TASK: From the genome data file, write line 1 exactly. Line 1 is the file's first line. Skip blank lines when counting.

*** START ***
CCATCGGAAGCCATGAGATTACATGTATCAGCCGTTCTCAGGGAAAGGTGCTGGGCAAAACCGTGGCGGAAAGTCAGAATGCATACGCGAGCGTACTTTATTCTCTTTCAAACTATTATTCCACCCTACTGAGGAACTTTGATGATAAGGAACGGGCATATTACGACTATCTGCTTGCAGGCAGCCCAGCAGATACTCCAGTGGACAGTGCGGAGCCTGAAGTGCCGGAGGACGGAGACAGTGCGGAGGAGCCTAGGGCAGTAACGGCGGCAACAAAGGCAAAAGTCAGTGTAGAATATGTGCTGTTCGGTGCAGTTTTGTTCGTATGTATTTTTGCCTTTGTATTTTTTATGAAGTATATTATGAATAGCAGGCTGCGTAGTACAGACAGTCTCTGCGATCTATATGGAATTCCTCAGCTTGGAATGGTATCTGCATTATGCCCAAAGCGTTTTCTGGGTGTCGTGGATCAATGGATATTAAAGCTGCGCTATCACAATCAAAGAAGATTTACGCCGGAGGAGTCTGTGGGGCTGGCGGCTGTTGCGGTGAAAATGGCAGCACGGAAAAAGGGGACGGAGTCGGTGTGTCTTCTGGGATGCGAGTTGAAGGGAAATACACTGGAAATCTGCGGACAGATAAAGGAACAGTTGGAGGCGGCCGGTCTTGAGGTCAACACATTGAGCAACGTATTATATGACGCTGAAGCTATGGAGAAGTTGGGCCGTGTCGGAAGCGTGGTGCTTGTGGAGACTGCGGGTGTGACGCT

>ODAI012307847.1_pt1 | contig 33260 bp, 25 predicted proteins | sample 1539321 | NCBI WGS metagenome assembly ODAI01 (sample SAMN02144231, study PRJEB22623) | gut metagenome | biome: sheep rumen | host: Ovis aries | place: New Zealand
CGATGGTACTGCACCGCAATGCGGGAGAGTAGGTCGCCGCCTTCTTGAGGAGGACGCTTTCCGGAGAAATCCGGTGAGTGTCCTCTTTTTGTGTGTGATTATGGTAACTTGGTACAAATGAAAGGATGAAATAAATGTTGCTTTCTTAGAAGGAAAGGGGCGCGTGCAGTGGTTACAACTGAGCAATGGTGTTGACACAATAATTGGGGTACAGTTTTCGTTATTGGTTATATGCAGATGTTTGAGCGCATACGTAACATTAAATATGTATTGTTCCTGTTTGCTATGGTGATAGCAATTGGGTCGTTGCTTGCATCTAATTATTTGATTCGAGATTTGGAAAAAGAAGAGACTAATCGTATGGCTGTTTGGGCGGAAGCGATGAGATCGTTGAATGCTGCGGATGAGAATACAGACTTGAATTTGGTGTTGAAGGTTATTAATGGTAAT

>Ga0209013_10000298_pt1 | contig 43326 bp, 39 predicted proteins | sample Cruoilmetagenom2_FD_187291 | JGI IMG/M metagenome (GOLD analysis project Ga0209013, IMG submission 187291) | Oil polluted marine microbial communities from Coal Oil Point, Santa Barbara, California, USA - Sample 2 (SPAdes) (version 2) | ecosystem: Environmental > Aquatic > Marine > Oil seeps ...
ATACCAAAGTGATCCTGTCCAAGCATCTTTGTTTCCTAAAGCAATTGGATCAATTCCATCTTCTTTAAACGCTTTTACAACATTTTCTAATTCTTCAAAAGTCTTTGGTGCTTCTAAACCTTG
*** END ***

CCATCGGAAGCCATGAGATTACATGTATCAGCCGTTCTCAGGGAAAGGTGCTGGGCAAAACCGTGGCGGAAAGTCAGAATGCATACGCGAGCGTACTTTATTCTCTTTCAAACTATTATTCCACCCTACTGAGGAACTTTGATGATAAGGAACGGGCATATTACGACTATCTGCTTGCAGGCAGCCCAGCAGATACTCCAGTGGACAGTGCGGAGCCTGAAGTGCCGGAGGACGGAGACAGTGCGGAGGAGCCTAGGGCAGTAACGGCGGCAACAAAGGCAAAAGTCAGTGTAGAATATGTGCTGTTCGGTGCAGTTTTGTTCGTATGTATTTTTGCCTTTGTATTTTTTATGAAGTATATTATGAATAGCAGGCTGCGTAGTACAGACAGTCTCTGCGATCTATATGGAATTCCTCAGCTTGGAATGGTATCTGCATTATGCCCAAAGCGTTTTCTGGGTGTCGTGGATCAATGGATATTAAAGCTGCGCTATCACAATCAAAGAAGATTTACGCCGGAGGAGTCTGTGGGGCTGGCGGCTGTTGCGGTGAAAATGGCAGCACGGAAAAAGGGGACGGAGTCGGTGTGTCTTCTGGGATGCGAGTTGAAGGGAAATACACTGGAAATCTGCGGACAGATAAAGGAACAGTTGGAGGCGGCCGGTCTTGAGGTCAACACATTGAGCAACGTATTATATGACGCTGAAGCTATGGAGAAGTTGGGCCGTGTCGGAAGCGTGGTGCTTGTGGAGACTGCGGGTGTGACGCT